AUDUSD burst higher this morning, clearing the thrice-tested 0.7340 level of late as the market sold dollars on the news of Biden’s transition moving forward and possibly as well on the Yellen nomination to Treasury Secretary. Near term uncertainties remain on fiscal cliff-edge worries and whether Congress can piece anything together with a lame duck and very disgruntled Donald Trump. The next step for the bulls here is a clearing of the 0.7414 high for the cycle, which opens up considerable open terrain on the chart toward 0.8000+.
RBNZ gets a shot across the bow from the NZ government on house prices
An interesting diversion overnight after the New Zealand government proposed adding house prices to he RBNZ’s remit. With property prices overheating in New Zealand in the wake of the RBNZ chopping the interest rate to 0.25% and launching a QE program, the NZ finance minister Robertson said today that he had written a letter to RBNZ governor Adrian Orr that asked him to consider adding house price considerations to the RBNZ’s remit. Orr responded that house price stability is already a consideration in its monetary policy deliberations. Sources quoted in a Bloomberg article argue that no central bank has housing prices as a formal consideration in its remit. The NZD bounced some 0.5% against the AUD on the news before the price action settled back in yesterday’s range. This suggests the RBNZ is in a bit of a hot seat after moving so aggressively in its pandemic response. The subsequent rebound in AUDNZD after this item suggests to me that more downside for that pair may be hard to come by – certainly from a rate compression angle that drove us to the 1.0500 are to begin with.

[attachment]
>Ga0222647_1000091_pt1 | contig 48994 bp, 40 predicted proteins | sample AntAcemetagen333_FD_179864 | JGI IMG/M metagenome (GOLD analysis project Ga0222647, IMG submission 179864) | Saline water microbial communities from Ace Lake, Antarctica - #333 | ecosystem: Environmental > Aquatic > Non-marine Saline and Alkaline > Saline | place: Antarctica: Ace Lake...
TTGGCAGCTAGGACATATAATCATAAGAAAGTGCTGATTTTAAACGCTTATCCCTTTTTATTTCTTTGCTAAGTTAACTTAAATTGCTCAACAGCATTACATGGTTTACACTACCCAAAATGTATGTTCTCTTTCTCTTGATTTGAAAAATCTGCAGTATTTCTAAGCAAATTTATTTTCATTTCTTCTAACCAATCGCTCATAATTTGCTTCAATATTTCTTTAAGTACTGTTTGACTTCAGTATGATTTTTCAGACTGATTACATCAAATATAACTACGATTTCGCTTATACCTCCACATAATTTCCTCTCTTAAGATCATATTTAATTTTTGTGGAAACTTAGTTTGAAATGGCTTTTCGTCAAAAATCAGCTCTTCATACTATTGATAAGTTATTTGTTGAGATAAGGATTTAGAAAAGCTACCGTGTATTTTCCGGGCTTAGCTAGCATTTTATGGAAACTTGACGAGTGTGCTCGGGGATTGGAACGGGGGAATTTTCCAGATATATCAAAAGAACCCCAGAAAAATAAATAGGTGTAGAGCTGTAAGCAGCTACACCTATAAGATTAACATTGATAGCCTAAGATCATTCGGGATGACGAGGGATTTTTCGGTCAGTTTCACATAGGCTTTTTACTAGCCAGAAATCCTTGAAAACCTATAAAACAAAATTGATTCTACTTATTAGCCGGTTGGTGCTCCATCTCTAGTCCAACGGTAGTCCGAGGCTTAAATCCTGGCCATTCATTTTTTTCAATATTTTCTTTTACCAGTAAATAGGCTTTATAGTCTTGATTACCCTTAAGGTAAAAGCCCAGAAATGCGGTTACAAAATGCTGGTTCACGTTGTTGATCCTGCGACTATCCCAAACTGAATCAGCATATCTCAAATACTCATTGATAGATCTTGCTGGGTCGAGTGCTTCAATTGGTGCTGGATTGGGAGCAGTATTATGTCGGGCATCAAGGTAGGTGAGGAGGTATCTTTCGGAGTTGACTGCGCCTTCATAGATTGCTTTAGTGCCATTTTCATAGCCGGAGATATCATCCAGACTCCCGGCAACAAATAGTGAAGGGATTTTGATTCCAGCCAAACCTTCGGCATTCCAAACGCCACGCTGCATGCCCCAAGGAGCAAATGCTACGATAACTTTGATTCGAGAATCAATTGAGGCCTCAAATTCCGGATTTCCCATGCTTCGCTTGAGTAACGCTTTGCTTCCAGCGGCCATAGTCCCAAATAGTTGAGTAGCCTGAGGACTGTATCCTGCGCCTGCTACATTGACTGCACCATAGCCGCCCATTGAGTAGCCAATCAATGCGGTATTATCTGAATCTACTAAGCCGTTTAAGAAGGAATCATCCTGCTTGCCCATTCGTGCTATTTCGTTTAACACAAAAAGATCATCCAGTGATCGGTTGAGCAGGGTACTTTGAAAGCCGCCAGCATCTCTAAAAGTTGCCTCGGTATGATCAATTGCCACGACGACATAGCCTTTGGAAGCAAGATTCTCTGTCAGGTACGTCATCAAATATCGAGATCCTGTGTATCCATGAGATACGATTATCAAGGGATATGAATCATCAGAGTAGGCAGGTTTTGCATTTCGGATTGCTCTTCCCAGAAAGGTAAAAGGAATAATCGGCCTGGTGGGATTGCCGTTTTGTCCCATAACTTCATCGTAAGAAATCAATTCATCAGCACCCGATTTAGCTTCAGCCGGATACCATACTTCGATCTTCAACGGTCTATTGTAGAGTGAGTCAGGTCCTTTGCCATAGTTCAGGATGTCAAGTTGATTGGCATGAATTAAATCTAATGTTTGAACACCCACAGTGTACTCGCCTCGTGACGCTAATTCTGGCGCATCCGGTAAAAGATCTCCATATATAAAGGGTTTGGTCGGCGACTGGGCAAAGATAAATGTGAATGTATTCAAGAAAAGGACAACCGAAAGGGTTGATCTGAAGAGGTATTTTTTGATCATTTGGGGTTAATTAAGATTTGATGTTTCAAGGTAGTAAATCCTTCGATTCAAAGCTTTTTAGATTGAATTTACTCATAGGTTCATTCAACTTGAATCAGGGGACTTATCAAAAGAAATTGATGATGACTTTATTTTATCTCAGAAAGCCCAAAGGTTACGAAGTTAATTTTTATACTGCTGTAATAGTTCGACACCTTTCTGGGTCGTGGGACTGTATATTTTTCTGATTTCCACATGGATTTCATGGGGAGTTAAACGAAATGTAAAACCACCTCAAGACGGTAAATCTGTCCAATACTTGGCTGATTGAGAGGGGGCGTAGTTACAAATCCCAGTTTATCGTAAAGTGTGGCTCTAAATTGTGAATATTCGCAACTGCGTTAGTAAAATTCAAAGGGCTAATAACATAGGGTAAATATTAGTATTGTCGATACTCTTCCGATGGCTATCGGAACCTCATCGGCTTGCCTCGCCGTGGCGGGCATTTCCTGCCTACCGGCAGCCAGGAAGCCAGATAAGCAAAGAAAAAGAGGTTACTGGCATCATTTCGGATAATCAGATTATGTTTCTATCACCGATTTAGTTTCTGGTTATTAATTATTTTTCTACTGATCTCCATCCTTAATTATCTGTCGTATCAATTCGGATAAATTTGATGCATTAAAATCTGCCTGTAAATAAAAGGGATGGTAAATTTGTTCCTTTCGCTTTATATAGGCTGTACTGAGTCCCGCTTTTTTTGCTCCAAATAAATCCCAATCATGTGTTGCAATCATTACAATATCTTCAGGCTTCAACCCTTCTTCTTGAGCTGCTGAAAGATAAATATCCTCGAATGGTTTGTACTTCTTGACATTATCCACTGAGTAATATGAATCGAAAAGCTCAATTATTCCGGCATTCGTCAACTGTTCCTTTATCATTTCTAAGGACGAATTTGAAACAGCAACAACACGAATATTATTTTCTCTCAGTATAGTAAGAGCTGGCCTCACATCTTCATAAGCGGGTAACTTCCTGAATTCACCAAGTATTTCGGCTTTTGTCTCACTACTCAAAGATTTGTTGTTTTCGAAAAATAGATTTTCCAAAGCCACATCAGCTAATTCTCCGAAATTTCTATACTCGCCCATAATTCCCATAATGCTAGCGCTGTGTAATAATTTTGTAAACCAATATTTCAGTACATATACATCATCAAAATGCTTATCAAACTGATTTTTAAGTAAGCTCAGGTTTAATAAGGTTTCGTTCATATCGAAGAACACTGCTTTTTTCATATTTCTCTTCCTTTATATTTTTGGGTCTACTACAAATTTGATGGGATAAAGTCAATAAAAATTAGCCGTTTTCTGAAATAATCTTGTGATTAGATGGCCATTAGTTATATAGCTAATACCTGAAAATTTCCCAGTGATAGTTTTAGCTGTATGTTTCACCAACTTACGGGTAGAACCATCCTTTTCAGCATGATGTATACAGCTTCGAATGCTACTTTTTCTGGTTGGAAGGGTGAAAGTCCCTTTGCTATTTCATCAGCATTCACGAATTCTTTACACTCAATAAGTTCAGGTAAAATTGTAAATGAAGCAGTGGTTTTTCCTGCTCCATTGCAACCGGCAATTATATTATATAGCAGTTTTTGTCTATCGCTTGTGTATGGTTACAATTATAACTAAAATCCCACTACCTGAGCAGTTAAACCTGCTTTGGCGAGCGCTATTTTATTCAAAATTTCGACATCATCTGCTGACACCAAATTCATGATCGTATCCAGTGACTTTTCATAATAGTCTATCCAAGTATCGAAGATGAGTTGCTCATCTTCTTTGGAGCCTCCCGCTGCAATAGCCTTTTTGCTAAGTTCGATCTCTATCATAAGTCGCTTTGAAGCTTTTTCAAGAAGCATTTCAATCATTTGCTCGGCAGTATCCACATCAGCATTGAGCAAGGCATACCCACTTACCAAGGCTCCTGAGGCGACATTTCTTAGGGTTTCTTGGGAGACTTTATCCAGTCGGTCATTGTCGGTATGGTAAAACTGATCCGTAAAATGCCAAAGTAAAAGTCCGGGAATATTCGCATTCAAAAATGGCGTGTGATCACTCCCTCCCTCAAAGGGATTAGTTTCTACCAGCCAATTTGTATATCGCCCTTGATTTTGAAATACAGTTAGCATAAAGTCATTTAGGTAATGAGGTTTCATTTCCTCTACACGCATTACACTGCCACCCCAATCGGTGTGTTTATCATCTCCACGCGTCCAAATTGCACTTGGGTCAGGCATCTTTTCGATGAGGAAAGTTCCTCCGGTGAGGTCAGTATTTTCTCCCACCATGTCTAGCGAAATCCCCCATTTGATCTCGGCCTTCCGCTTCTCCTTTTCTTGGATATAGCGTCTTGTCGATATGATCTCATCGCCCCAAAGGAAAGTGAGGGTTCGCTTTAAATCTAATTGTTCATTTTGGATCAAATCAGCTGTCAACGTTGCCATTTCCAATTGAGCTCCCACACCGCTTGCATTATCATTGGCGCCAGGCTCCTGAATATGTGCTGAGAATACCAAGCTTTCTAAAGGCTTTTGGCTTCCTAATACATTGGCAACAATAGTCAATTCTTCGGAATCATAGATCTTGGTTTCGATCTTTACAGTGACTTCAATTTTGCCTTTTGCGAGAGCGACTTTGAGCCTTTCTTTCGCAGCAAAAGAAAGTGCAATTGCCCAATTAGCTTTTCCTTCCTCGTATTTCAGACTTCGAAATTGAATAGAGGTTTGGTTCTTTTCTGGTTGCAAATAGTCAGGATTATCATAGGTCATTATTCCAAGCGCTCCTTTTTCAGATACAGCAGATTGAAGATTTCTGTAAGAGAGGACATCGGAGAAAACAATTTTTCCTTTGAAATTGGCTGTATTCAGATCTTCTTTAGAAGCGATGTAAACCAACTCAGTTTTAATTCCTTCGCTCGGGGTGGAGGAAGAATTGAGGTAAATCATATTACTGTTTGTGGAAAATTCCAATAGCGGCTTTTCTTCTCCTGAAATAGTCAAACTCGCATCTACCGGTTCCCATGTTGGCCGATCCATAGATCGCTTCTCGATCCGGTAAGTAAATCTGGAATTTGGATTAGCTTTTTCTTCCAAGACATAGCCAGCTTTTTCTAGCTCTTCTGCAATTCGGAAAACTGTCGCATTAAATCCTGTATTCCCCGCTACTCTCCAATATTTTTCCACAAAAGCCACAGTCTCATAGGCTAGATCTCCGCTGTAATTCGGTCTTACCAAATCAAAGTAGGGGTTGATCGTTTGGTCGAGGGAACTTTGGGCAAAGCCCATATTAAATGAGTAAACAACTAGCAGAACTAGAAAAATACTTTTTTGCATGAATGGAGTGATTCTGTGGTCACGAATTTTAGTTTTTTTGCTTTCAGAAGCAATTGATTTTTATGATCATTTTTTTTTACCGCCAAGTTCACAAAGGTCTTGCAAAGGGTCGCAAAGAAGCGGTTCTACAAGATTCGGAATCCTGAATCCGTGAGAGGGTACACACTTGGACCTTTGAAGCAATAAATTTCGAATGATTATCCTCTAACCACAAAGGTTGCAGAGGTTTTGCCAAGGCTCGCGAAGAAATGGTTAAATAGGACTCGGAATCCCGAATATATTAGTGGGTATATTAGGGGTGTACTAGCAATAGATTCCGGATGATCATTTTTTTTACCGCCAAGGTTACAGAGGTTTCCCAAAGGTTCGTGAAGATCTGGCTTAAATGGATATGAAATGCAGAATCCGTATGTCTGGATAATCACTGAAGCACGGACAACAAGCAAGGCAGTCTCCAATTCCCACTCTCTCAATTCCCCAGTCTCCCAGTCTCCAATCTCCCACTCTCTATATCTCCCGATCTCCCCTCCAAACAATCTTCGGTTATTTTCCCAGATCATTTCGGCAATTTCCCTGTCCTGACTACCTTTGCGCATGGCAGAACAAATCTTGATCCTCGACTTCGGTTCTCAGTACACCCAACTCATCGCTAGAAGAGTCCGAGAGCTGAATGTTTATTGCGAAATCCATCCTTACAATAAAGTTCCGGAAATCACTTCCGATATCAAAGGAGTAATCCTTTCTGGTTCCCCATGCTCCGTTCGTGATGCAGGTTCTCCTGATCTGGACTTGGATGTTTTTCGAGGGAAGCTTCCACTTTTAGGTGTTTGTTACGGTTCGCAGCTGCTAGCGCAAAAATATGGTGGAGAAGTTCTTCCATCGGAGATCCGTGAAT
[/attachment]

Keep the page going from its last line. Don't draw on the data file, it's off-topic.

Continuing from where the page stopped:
EURGBP – poking at the cycle lows
We continue to watch EURGBP with interest - and perhaps GBPUSD even more so if the US dollar is set to push broadly lower here – as the cycle lows near 0.8860 have come into view and a breakthrough in negotiations could be forthcoming as soon as this week that could help unleash a move toward 0.85-0.86 here and see GBPUSD ripping above 1.3500 if the US dollar is on its back foot. Down the road, negative real rates are a real concern for the UK and the pound, but for now, the market is not likely to want to look that far ahead.
Upcoming Economic Calendar Highlights (all times GMT)
- 1400 – ECB President Lagarde to Speak
- 1400 – US S&P CoreLogic House Price Index
- 1500 – US Nov. Consumer Confidence
- 1600 – US Fed’s Bullard (Non-voter) to Speak
- 1700 – US Fed’s Williams (Voter) to Speak
- 1745 – ECB Chief Economist Lane to Speak
- 2000 – New Zealand RBNZ to publish Financial Stability Report
Quarterly Outlook Q2 2022
Quarterly Outlook Q2 2022: The End Game has arrived
- Shocks from covid and the war in Ukraine have forced the global financial and political world to change, but what will the end game be?
Productivity and innovation have never been more importantAs the world economy hits physical limits and central banks tighten their belts, could equities be facing a 10-15% downside?
The great EUR recovery and the difficulty of trading itIf the terrible fog of war hopefully lifts soon, the conditions are promising for the euro to reprice significantly higher.
Tight commodity markets – turbocharged by war and sanctionsWith supply already tight, commodities keep powering on. But will it last for yet another quarter?
Between a rock and a hard placeGeopolitical concerns will add upward price pressures and fears of slower growth, while volatility will remain elevated.
The Great ErosionInflation is everywhere and central banks try to combat it. But will they get it under control in time?
Australian investing: Six considerations amid triple Rs: rising rates, record inflation and likely recessionWhile global financial markets are struggling in an uncertain world, the commodity-heavy Australian ASX index is poised to keep a positive momentum.
Cybersecurity – the rush to catch up with realityWith the invasion of Ukraine, governments and private companies are rushing to reinforce their cyber defenses.